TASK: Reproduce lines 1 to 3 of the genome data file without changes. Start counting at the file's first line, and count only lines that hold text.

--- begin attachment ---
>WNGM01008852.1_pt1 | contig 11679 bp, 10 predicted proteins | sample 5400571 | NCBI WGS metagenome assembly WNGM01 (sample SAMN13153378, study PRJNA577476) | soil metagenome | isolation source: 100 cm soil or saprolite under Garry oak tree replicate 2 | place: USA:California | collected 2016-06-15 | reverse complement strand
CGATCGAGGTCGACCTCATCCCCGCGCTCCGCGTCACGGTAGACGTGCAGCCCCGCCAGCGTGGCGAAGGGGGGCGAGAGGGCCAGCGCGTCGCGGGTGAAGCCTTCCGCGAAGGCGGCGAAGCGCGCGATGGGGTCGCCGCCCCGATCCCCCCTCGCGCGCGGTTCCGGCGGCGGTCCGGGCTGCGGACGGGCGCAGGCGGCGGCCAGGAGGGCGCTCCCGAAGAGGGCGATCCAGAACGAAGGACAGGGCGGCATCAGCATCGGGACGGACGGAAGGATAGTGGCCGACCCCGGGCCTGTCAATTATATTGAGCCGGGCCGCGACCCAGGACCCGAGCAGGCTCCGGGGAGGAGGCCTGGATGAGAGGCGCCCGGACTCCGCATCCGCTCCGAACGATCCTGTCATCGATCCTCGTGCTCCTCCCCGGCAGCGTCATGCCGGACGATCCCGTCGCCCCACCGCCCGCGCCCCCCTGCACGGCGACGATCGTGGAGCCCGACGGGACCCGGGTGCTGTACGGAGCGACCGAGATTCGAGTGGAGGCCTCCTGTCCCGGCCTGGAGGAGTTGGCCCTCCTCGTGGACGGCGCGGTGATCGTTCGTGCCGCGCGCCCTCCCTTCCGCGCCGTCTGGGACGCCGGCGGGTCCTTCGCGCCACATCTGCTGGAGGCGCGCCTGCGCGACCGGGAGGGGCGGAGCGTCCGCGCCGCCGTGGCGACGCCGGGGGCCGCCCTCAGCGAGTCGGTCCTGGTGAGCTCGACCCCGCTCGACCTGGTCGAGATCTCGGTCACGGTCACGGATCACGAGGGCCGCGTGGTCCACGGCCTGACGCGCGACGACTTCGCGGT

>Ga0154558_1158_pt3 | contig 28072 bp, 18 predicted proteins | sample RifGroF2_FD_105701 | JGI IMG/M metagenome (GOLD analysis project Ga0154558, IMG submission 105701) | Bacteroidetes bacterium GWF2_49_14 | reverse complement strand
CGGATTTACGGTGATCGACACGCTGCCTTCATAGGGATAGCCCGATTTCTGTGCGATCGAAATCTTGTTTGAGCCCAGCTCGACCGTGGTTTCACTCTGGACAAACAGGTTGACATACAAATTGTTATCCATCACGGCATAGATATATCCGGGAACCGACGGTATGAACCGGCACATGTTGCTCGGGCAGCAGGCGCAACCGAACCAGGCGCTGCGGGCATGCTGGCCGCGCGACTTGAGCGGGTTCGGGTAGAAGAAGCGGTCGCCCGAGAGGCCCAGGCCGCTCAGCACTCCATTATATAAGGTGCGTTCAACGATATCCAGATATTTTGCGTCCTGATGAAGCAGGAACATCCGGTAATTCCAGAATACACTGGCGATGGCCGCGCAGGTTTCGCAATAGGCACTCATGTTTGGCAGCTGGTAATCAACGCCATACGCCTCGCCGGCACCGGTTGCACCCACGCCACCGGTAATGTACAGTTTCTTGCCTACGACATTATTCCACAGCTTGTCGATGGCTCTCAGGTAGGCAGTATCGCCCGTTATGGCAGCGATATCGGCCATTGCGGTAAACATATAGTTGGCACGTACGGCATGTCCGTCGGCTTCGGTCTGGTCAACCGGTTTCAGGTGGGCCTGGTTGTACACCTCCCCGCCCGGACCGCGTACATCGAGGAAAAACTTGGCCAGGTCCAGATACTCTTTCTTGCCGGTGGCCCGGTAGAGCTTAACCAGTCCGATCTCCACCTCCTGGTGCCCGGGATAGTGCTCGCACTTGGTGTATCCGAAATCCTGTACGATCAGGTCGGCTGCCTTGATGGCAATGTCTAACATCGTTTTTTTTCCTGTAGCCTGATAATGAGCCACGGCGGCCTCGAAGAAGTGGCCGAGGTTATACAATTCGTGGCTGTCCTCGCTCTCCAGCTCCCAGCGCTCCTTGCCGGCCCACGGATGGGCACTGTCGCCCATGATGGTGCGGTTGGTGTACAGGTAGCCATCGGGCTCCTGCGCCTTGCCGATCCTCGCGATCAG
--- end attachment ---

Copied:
>WNGM01008852.1_pt1 | contig 11679 bp, 10 predicted proteins | sample 5400571 | NCBI WGS metagenome assembly WNGM01 (sample SAMN13153378, study PRJNA577476) | soil metagenome | isolation source: 100 cm soil or saprolite under Garry oak tree replicate 2 | place: USA:California | collected 2016-06-15 | reverse complement strand
CGATCGAGGTCGACCTCATCCCCGCGCTCCGCGTCACGGTAGACGTGCAGCCCCGCCAGCGTGGCGAAGGGGGGCGAGAGGGCCAGCGCGTCGCGGGTGAAGCCTTCCGCGAAGGCGGCGAAGCGCGCGATGGGGTCGCCGCCCCGATCCCCCCTCGCGCGCGGTTCCGGCGGCGGTCCGGGCTGCGGACGGGCGCAGGCGGCGGCCAGGAGGGCGCTCCCGAAGAGGGCGATCCAGAACGAAGGACAGGGCGGCATCAGCATCGGGACGGACGGAAGGATAGTGGCCGACCCCGGGCCTGTCAATTATATTGAGCCGGGCCGCGACCCAGGACCCGAGCAGGCTCCGGGGAGGAGGCCTGGATGAGAGGCGCCCGGACTCCGCATCCGCTCCGAACGATCCTGTCATCGATCCTCGTGCTCCTCCCCGGCAGCGTCATGCCGGACGATCCCGTCGCCCCACCGCCCGCGCCCCCCTGCACGGCGACGATCGTGGAGCCCGACGGGACCCGGGTGCTGTACGGAGCGACCGAGATTCGAGTGGAGGCCTCCTGTCCCGGCCTGGAGGAGTTGGCCCTCCTCGTGGACGGCGCGGTGATCGTTCGTGCCGCGCGCCCTCCCTTCCGCGCCGTCTGGGACGCCGGCGGGTCCTTCGCGCCACATCTGCTGGAGGCGCGCCTGCGCGACCGGGAGGGGCGGAGCGTCCGCGCCGCCGTGGCGACGCCGGGGGCCGCCCTCAGCGAGTCGGTCCTGGTGAGCTCGACCCCGCTCGACCTGGTCGAGATCTCGGTCACGGTCACGGATCACGAGGGCCGCGTGGTCCACGGCCTGACGCGCGACGACTTCGCGGT

>Ga0154558_1158_pt3 | contig 28072 bp, 18 predicted proteins | sample RifGroF2_FD_105701 | JGI IMG/M metagenome (GOLD analysis project Ga0154558, IMG submission 105701) | Bacteroidetes bacterium GWF2_49_14 | reverse complement strand